Nash’s working method involves hewing, carving and charring wood using chainsaws, axes and fire. Trees are marked by the artist’s hand. However, the aesthetic is already largely there; it just requires the artist’s sagacity and skill to give it meaning. Nash allows Nature to suggest and dictate the direction his creations take, honouring the natural contours and characteristics of the wood. A clear demonstration of the mark of a human, but in a way that works with Nature.

This is a practical and visual philosophy – a powerful reminder of a working relationship between people and Nature in a dialogue of wills. Nash alludes to our reliance upon Nature as a source for materials: throughout the ages, we have depended on wood as a material for building, burning and cooking. An example of how Nature – the essence of our existence – caters for us spiritually and practically.

For many of his sculptures, Nash chars the wood to create an intense yet deeply soft and palpable surface. The blackness of the charred wood absorbs light and encourages viewers to observe its form rather than the detail of the wood’s surface, thereby changing their experience of the object. Nash explains: “When you char a piece of wood, you’re not really experiencing wood any more. You’re experiencing the element of carbon, so you see the form before the wood. When it’s not charred, you see the wood before the form.”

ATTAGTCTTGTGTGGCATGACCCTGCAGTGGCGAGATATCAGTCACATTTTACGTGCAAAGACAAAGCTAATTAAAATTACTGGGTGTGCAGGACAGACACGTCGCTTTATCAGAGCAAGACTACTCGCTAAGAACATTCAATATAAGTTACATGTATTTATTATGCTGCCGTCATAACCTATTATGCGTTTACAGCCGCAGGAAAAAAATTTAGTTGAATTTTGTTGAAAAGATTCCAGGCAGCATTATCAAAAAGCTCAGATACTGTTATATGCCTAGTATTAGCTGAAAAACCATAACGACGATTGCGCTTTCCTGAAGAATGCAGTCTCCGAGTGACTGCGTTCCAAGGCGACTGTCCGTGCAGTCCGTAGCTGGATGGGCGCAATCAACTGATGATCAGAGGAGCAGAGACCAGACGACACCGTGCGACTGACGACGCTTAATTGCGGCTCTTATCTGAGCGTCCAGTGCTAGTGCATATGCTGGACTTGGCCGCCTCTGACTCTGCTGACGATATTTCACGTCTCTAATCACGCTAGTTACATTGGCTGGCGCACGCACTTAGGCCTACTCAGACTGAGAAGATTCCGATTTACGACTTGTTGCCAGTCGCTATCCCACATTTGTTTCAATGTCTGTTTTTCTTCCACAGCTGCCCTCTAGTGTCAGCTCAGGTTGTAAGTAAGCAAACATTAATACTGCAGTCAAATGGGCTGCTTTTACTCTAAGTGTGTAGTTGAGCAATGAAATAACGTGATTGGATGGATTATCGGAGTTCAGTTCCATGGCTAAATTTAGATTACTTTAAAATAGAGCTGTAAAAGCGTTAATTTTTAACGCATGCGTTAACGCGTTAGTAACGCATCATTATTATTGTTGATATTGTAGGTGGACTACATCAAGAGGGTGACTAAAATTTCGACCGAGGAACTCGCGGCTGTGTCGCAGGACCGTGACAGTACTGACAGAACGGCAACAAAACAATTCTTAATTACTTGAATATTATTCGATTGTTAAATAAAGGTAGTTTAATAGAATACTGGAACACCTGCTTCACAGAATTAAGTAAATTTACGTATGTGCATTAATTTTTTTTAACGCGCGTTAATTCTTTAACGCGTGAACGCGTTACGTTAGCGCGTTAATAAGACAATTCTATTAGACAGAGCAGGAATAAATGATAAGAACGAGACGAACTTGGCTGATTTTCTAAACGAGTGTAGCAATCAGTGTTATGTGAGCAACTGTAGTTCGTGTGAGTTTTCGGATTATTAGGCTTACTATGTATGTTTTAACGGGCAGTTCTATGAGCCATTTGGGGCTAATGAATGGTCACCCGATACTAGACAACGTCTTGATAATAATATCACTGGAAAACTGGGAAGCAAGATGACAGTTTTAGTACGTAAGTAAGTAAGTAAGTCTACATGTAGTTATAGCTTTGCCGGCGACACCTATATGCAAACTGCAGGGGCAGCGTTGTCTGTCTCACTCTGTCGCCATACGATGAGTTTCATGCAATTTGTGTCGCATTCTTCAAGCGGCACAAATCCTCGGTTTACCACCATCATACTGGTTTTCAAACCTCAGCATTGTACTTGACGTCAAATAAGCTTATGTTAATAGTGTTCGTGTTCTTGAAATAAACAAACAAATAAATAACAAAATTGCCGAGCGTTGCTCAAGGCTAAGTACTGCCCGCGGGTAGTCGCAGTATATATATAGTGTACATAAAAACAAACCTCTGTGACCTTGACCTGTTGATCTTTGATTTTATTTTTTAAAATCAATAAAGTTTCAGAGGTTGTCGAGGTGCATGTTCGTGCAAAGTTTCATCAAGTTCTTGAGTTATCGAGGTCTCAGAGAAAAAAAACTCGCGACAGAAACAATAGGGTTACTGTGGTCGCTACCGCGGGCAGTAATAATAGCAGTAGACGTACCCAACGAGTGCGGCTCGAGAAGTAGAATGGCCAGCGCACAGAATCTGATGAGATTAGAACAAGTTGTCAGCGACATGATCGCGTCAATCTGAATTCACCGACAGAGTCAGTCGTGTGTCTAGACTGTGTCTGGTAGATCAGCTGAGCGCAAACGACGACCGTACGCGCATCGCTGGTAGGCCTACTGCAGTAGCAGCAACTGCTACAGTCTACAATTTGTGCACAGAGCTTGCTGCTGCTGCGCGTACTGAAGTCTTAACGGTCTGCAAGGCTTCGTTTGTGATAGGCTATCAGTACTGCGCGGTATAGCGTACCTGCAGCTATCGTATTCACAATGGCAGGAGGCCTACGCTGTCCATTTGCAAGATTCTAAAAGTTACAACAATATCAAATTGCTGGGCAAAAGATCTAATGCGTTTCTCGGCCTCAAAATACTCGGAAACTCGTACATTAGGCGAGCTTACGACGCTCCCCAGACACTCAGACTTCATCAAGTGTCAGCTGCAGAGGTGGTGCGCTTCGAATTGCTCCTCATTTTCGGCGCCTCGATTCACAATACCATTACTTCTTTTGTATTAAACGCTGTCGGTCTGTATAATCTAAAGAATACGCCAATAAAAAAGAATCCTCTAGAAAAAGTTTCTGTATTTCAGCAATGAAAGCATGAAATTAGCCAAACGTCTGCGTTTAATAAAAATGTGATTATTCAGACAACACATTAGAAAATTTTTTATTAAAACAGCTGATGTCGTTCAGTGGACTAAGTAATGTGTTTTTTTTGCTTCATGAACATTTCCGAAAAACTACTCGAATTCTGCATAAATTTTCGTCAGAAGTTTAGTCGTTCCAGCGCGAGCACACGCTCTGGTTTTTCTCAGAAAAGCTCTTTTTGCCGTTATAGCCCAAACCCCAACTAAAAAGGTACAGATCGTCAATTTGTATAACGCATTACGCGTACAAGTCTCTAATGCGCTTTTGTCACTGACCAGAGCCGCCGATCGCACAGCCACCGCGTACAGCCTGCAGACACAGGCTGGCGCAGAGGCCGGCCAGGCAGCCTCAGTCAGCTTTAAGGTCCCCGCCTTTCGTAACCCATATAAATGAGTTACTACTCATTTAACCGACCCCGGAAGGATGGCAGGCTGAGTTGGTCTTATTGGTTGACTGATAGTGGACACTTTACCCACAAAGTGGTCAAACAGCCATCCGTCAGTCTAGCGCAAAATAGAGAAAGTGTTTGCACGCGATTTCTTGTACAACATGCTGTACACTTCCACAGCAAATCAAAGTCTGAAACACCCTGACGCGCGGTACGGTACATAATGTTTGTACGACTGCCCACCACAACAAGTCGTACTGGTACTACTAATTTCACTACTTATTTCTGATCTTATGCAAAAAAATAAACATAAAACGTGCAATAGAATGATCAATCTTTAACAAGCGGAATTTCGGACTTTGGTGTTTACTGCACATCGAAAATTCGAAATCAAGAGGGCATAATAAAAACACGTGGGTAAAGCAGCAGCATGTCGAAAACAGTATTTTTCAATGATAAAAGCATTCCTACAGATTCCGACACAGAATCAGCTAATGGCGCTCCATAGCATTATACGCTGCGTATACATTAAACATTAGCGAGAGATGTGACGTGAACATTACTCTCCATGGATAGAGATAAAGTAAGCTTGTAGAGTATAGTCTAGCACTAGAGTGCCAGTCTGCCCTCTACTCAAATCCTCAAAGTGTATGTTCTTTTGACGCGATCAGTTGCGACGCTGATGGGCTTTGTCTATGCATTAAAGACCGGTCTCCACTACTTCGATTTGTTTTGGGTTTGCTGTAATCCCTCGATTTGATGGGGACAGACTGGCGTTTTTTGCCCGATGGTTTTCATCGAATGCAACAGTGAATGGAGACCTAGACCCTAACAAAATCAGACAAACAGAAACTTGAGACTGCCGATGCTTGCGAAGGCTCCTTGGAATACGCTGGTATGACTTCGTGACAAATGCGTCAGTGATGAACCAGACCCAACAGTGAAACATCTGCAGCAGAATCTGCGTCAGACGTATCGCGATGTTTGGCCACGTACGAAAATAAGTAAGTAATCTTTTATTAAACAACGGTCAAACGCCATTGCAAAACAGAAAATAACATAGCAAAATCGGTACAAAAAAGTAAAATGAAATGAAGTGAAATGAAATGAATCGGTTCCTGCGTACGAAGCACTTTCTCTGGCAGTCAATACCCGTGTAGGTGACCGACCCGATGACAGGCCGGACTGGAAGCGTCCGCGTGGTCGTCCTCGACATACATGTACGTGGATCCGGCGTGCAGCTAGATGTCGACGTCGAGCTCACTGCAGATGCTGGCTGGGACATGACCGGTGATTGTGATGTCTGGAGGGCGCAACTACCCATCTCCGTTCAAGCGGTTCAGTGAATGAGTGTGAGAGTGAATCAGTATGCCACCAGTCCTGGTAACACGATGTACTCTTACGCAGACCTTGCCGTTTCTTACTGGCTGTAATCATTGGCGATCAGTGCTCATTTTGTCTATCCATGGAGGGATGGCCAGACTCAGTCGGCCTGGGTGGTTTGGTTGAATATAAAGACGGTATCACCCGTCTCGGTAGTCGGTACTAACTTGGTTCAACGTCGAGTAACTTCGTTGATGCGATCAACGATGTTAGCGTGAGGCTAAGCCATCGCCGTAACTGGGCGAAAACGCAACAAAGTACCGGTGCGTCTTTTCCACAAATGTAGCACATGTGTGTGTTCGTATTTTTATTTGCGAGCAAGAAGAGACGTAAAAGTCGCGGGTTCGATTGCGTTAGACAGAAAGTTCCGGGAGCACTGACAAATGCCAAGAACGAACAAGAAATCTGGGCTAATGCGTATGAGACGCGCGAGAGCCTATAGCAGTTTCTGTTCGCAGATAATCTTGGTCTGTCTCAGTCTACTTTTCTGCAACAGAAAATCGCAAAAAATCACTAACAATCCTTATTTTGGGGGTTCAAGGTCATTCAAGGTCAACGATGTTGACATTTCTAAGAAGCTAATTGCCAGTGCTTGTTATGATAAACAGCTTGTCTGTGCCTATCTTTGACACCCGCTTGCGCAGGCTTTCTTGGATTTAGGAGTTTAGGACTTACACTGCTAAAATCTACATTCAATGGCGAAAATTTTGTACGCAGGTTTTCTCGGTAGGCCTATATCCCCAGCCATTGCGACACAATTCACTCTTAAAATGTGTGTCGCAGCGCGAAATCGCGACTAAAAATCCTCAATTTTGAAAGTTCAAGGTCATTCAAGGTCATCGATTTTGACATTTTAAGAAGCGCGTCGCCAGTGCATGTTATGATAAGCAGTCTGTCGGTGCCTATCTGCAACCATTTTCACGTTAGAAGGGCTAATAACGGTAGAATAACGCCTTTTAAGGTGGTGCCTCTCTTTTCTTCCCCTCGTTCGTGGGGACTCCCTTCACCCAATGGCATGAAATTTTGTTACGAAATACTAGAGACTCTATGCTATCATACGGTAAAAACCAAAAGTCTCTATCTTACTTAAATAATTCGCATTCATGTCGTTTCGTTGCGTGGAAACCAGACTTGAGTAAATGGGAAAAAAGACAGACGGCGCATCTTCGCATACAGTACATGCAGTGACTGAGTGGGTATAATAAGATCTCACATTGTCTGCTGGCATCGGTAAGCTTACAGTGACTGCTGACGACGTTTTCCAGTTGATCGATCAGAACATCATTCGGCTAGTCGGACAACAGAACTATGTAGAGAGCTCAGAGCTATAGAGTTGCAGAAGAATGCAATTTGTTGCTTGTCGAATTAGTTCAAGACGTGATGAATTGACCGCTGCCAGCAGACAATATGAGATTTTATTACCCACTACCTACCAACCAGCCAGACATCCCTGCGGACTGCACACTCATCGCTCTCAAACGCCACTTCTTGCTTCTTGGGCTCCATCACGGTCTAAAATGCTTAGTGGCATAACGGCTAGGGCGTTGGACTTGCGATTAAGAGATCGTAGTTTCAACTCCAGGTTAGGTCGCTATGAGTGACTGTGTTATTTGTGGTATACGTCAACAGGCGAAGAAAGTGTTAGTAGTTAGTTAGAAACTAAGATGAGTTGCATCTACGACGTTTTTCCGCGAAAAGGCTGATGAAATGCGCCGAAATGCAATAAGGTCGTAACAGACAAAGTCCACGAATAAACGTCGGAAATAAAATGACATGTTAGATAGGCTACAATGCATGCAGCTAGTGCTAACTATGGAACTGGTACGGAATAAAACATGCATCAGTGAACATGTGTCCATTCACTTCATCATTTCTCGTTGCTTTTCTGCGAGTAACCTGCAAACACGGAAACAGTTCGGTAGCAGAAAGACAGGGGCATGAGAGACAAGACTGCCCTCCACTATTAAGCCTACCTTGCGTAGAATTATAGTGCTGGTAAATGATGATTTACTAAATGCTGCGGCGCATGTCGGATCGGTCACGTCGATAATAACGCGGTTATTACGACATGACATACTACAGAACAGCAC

Working with wood has led Nash’s interest in the science and anthropology of trees with a deeper understanding of their properties, from their fundamental amalgamation of the elements (earth, air, fire and water) to their engineering and individual uniqueness. Nash describes beech as having a heavy moist quality, an emotional coolness; oak, as having an emotional warmth; and elm, a curious rubberiness. “It’s the moisture content that I can feel more than anything else, because it’s a solid material. It’s almost like the flavour of a cordial; I can almost taste them just by looking at them.” As emblems for life, Nash describes trees as having a profound wisdom: “Trees are so resilient and their intention to live is phenomenal.”

Keen to avoid over-interpretation, he emphasises the basic level at which his work operates: “My work is about how much we need to do with stuff to live, so it’s very simple what I do; it’s very basic.” It is physical, elemental and visual. It is about presence – human and natural. Nash is interested in the process of conceiving and making art as a visual language for communication. “When we try to understand an object, we have to use our imagination, so we dig into our world experience, into our life experience, and that draws up associations. And I think that’s what I really enjoy about art, and that’s what artists do. That’s where the communication is.”

Within the grounds of Kew Gardens, Nash’s sculptures command the space in a beautifully organic and harmonious manner, assuming their natural place. The unusual yet starkly familiar elemental shapes of resonating geometric abstraction give his sculptures a natural force, affecting people across social and cultural boundaries. They are universal; they are perennial. The exhibition at Kew will be rejuvenated in October with the unveiling of works that have come out of the Wood Quarry in the preceding months. The inevitability of change will shape this exhibition over the course of the year, and, according to Nash, “it will go on starting and being, because I am here.”

India Windsor-Clive is a London-based arts writer.